So far much of this story has been very over-the-top—the disrespect shown by the younger son, the profligacy of the father, the job slopping pigs out in Timbuktu. But the most over-the-top part of the story what comes next. The father sees his son on the road back and runs out to meet him. At this point you realize that this father must have been waiting the whole time, because otherwise it would have been really uncanny that he just happened to spot his son in the distance coming back. The father runs out to his son on the road and is so excited he tries to chest bump his son. He starts high-fiving him, basically smothering him with love because he’s so happy to see him. And the younger son, probably a little taken aback, starts to go through his well-rehearsed speech about being sorry and everything, but before he can really get to the end of it the father has already started texting the kitchen to throw on some barbecue. He’s ordering a tent so friends can come over and they can party all night. And he’s got the D.J. lined up. Just to drive it all home, they’re going to start the party off with that song by American Idol winner Phillip Phillips from a few years back, the one that goes,

Settle down, it’ll all be clear.
Don’t pay no mind to the demons, they fill you with fear.
The trouble it might drag you down
If you get lost, you can always be found
Just know you’re not alone.
‘Cause I’m going to make this place your home.

That’s what’s playing in the background as they head back to the ranch.

Which is what the other son must have heard. All the focus so far has naturally been on that younger, wandering son, but all this while the older, dutiful son has been helping out dad and not interfering with anyone’s life. And yet, he is just as distant as the young son. He hears the party and can’t even bring himself to join in. Not only that, but instead of asking his father what’s going on he goes to one of the slaves to find out. He is so angry and confused about what his father is doing that he doesn’t even want to be a part of it. He’s out there Tweeting, though, all kinds of nasty things about his family. #unfair #cantbelieveit #wheresmyparty.

And then, for the second time in the story, the father comes out of the house to greet a son. For the second time in the story, the father deals lovingly and patiently with profound disrespect from one of his sons.

"The Prodigal Son" (Auguste Rodin)
Remember that one of the original ideas behind telling the story about these two sons was to get them to recognize themselves, the Pharisees and scribes, especially, since they were acting kind of like the older brother. But the main idea, the storyteller hopes, is to get them to recognize the father. He’s the one who brings it all together. He’s a father of profound grace and understanding, a parent who is more excited to celebrate the restoration of someone’s life than in handing out punishments. He’s a father of seemingly unlimited compassion, who waits patiently and pleads insistently. He’s a father who illustrates that the kingdom of God is always running out onto the road to forgive and renew, who wants both sides—all sides—to join in the joy of bringing everyone home. That’s the nature of this father’s love, which is something the older son is too self-focused for the time-being to understand: It is inherently a love that looks outward, waiting, anticipating a chance to show mercy. That’s who the man telling them the story wants them to recognize, because that love can actually pull these two groups together.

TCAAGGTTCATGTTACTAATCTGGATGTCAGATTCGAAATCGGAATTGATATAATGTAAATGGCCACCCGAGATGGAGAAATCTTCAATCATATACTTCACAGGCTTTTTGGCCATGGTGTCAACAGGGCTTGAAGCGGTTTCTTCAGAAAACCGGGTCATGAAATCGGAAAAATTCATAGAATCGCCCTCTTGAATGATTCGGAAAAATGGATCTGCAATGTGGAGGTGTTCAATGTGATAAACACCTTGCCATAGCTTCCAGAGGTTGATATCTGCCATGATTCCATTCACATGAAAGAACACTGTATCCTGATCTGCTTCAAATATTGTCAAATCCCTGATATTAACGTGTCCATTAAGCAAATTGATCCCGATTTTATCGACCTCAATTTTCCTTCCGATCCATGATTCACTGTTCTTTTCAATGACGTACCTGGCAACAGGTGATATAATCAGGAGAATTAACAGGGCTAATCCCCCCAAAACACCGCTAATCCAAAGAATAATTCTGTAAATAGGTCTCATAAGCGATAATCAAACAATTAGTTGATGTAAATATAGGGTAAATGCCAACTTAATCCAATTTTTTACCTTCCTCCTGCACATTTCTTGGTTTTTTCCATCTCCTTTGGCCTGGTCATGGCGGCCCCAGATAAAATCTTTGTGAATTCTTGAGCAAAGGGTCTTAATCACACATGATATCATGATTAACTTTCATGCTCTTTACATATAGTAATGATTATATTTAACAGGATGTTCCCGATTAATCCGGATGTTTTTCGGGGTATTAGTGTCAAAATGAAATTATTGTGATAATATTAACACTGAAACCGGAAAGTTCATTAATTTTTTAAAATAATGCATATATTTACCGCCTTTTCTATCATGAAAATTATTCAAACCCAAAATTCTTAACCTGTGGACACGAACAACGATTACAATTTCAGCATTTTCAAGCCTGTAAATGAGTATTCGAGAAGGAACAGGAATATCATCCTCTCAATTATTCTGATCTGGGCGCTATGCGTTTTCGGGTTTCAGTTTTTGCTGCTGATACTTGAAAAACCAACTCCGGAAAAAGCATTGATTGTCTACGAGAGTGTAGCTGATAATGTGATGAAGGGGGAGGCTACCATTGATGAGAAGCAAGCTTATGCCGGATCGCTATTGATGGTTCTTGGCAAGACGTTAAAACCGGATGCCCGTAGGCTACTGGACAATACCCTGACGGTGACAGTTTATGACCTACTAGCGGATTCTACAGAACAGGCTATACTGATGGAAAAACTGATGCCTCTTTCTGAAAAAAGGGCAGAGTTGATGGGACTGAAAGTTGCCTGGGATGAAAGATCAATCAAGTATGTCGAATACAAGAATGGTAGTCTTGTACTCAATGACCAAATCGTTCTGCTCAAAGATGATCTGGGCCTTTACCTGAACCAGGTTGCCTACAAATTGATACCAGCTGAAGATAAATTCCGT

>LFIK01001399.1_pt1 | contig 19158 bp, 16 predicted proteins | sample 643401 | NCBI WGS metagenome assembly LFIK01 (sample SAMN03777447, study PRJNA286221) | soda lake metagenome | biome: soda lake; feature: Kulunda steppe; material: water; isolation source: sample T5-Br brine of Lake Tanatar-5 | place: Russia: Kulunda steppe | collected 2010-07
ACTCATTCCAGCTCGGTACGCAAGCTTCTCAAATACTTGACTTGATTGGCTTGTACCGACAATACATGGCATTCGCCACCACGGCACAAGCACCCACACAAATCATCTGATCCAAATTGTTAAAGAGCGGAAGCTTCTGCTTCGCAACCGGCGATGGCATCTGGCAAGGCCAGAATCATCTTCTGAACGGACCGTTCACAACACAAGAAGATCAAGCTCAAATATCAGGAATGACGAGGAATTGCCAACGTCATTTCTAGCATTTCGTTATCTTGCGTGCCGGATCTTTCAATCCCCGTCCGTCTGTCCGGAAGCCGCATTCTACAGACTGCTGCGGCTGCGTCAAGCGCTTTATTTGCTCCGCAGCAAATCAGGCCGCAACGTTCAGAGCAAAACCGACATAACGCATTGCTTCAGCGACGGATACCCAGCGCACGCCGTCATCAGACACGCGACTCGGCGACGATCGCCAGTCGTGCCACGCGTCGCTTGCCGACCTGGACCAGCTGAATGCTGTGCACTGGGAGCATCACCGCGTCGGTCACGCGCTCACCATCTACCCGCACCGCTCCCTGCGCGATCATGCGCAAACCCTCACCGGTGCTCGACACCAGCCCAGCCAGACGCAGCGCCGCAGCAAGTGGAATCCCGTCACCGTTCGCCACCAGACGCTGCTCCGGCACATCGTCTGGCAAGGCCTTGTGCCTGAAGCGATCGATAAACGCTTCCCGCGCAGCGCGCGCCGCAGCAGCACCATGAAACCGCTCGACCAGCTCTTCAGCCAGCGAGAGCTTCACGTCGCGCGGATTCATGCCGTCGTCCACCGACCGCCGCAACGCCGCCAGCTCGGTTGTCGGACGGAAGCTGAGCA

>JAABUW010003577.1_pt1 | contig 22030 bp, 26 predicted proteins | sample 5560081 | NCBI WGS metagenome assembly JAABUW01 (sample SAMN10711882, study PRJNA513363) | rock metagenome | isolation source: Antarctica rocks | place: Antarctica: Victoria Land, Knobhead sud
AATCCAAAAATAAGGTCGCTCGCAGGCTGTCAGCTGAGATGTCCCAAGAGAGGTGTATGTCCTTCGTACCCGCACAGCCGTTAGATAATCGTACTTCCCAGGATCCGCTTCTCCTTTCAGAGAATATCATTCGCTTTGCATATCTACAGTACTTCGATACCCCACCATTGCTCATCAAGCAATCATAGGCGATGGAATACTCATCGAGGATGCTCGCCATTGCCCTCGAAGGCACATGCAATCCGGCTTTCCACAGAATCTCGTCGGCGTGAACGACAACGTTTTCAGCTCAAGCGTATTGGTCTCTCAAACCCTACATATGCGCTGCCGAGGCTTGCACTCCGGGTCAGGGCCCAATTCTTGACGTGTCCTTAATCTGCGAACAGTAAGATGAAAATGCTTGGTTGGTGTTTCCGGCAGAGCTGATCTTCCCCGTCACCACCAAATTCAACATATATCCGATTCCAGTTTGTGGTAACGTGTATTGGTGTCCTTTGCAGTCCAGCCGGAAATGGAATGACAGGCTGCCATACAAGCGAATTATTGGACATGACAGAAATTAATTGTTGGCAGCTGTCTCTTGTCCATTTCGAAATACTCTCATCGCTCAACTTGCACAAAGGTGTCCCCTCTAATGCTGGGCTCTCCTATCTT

The story ends, though, without any resolution, which is another quirky feature of the way this guy tells stories. We never know if the older son actually makes his way into the party and is reconciled with his brother and his father. We don’t know if the younger son, perhaps, wanders away and gets lost again. It’s kind of open-ended, any conclusion playing itself out over and over again in the lives of the listeners who get lost and then found, then lost and found again…or who get self-possessed and resentful and then found again.

Eventually the time for storytelling, however, runs out, and the man who tries desperately to bring all of God’s children under one loving kingdom of profound forgiveness ends up dying to do so. He lays his life down on the cross in order to show what so many of his stories and sermons tried to: that it’s impossible to get too far from his Father’s love. It just can’t be done. No amount of turning your back on his life, no amount of ignoring the grace, no amount of internal resentment and selfishness no amount of dying can separate you from this God.

The focus of Lent is repentance, learning to receive again and again God’s grace in Christ. Two weeks ago repentance looked like coming to terms with our vulnerability as humans and realizing God is our refuge. Last week it meant understanding our lifelong responsibility for growth in faith and God’s desire to give us new chances to attempt that. This week it’s about coming to ourselves, turning around, and running back into the open arms of a God whose instinct is to come out onto the road of life to meet us.

The troubles, they might drag you down
You get lost, but you can always get found.
Just know you’re not alone…
This God will always be your home.



The Reverend Phillip W. Martin, Jr.